The R.E.X. Project

Tuesday, January 20, 2009

A gift from Meg

I was fortunate and blessed to receive a true random act of kindness. Sitting on our chair on the front porch was an envelope addressed to me but was hand delivered. (There was no postage on it)

After reading the letter I stood there in silence. My heart was overwhelmed with gratitude and tears were in my eyes. A stranger by the name of Meg shared a wonderful family story. This is what it said.

Dear Shannon,

My family and I have followed your REXperiment project on your web column in the Oregonian.
We're impressed and inspired by your commitment to reusing, recycling, and upcycling.
We just wanted to share with you our Christmas tree reuse/recycling experiment.
As you know - we had wild winter weather before Christmas.
Our family had not gotten our Christmas tree yet and we really had been debating on what to do this year. We didn't quite feel right about chopping down our tree from a tree farm and we unanimously vetoed and artificial tree.
Then on December 22 our tree came to us in the way of a huge bough from our cedar tree falling in our yard, just missing the house and power lines.
My daughter came up with the idea of putting the branches in our kindling pot (a 2ft tall metal canister pot).
Once the lights and ornaments were hung we all delighted in our "Charlie Brown" tree.
It has started a new tradition for our family. Each December our 45ft tall cedar could use a little trimming away of a few of its branches.
Thanks for helping us to open our eyes to seeing how we can always reuse and recycle.
Happy New Year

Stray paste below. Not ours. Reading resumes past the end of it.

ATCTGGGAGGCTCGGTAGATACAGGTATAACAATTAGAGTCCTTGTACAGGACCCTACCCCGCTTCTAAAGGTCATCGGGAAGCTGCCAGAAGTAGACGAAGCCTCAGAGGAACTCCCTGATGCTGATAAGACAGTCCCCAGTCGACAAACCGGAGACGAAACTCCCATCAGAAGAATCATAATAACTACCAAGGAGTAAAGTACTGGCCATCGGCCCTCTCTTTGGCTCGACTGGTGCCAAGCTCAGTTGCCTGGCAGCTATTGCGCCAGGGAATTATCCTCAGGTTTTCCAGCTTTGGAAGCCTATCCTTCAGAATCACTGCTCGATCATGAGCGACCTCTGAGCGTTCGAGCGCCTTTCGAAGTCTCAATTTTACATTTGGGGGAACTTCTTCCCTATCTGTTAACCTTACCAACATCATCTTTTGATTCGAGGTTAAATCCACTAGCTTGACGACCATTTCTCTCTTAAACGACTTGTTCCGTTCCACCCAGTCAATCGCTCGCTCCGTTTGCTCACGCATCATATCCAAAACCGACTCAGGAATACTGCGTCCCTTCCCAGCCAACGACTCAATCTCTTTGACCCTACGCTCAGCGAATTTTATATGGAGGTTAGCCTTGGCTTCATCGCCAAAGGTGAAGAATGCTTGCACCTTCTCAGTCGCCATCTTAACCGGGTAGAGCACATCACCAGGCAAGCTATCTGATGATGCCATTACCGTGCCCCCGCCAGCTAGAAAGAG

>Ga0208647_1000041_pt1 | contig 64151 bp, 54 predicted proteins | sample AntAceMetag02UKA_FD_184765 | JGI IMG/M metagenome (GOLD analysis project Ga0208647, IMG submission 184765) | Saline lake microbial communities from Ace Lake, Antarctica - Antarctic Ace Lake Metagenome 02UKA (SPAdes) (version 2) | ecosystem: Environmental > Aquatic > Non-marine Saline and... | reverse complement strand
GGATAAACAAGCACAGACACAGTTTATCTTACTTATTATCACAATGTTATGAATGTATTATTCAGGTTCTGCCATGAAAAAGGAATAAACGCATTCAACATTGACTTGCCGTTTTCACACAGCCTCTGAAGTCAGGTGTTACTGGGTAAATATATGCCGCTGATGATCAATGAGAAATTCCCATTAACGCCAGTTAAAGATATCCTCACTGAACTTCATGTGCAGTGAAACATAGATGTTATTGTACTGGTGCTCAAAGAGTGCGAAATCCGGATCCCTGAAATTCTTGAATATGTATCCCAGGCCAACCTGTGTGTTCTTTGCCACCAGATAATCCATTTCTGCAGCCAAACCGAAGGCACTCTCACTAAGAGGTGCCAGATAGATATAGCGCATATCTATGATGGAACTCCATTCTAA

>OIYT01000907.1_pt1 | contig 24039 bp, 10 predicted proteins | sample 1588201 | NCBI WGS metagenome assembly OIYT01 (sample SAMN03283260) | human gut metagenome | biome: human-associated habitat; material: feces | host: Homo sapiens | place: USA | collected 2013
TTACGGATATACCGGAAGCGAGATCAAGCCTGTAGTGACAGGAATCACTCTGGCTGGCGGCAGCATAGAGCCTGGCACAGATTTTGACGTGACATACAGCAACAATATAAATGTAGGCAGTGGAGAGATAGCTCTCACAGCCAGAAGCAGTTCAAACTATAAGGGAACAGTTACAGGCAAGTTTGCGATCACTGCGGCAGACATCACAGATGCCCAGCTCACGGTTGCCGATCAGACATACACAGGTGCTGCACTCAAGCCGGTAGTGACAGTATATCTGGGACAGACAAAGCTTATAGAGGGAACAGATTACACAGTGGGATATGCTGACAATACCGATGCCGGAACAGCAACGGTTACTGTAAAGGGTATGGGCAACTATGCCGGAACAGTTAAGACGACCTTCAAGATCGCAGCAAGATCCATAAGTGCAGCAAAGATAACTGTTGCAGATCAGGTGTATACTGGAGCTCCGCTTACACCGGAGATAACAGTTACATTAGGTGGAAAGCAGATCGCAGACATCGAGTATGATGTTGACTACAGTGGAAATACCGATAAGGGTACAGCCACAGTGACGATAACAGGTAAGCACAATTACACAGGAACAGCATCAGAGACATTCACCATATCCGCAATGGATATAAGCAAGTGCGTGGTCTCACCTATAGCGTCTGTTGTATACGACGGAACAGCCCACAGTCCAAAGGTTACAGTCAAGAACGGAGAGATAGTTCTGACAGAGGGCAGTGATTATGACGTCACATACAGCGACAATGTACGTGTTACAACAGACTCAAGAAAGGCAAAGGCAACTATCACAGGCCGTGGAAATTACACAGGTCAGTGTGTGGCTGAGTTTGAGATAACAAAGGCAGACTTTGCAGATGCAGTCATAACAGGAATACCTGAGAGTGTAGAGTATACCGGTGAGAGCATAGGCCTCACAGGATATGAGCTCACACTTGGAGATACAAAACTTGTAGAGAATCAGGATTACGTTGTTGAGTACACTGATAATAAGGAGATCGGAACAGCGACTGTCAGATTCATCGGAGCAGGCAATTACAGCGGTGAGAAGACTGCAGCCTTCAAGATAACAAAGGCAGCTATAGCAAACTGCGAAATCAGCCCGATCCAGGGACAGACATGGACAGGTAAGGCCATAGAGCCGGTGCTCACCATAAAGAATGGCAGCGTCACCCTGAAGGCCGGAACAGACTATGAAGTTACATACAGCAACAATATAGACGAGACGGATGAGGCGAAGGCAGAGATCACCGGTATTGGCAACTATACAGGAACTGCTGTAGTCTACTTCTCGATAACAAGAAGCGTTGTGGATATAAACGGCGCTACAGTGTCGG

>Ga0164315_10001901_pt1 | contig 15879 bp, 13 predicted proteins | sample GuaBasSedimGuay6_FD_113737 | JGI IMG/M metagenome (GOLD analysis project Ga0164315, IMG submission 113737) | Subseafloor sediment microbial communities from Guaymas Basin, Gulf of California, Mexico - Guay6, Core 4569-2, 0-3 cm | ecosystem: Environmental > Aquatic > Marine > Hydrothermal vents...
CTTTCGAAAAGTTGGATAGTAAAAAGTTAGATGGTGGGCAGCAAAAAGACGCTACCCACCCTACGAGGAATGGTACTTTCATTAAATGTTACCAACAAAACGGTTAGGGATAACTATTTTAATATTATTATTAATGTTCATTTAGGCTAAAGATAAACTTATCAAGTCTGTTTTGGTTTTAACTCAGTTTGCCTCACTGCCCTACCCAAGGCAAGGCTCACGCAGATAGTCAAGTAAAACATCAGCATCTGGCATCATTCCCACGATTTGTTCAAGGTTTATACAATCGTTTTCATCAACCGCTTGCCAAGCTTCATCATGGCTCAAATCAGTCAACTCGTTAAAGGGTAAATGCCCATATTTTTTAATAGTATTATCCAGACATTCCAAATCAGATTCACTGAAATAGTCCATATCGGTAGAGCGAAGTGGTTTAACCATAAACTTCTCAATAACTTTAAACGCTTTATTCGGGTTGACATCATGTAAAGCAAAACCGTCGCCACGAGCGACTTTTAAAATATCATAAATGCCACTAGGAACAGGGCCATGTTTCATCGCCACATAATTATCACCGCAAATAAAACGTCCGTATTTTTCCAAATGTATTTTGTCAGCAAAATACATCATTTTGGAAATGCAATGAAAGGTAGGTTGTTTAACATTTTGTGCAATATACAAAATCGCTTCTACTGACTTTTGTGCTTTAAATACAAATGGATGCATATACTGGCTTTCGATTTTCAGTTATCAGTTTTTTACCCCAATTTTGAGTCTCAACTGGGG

Meg M. and Family,

She enclosed a photo of her daughter next the tree.

Meg, you inspire me!!! I thank you from the bottom of my heart for sharing your family tradition. Your daughter's clever way to save a tree will spread for generations to come. I wish you and yours the very very best!

Shannon Quimby

Sunday, January 4, 2009

Loft Bathroom

We have really enjoyed our loft bathroom. The air jet Toto Tub from Standard Supply Company (call Tina, she's the best!) is big and roomy. But the best part is, its' quiet when the bubbles are on! We used original window and door trim to face the front of the tub to give it some character. That also saved us about $75.00 by using our own materials

The vanity was hand built by Dennis Durhkoop. The under shelf is also original wood from the old house. My son Chase and I bashed it up with chains, rocks and dirt and splashed some paint and stain on top of it.

Both the deck and countertop are recycled concrete and glass. We got it at Ecohaus, and the product is called Trinity. Make sure when it's installed that the under edges are smooth. Ours were very rough and the installer had to come back and sand it down.

The sconces and vanity handles, (old door knobs) are a great find at Old Portland Architectural and Hardware

Tuesday, October 14, 2008

Use What You Have

Trying to figure out how to use all the little things of the deconstructed house into the REX Project was one of my favorite aspects of the job. At this stage there was no one telling me it can't be done because of code or anyone saying it's going to look weird.

My husband Glenn is amazing when it comes to letting me experiment with different ways of design and decorating. Case in point, we used all the original electrical insulators as drawer pulls throughout the house. Depending on one's taste and budget, the savings could easily have been over a thousand dollars. He loved the look and I love the durability.

Our wine and beer bottle chandelier has been a big hit. Published in The Oregonian more than once and will be featured in French Glamour magazine in December 2008. Most of the bottles were found in the laurel Hedge on the property. I did ask our neighbor for some extra beer bottles to complete the light fixture. Jerry Shirley with Full House Electric was very patient in installing each fixture and my buddy Harold Keever was the mastermind in figuring out how to mount the bi-fold door on the ceiling to cover all the cans. The cost was under $300.00 for the fixtures. We have them on a dimmer switch and they are the talk of the room.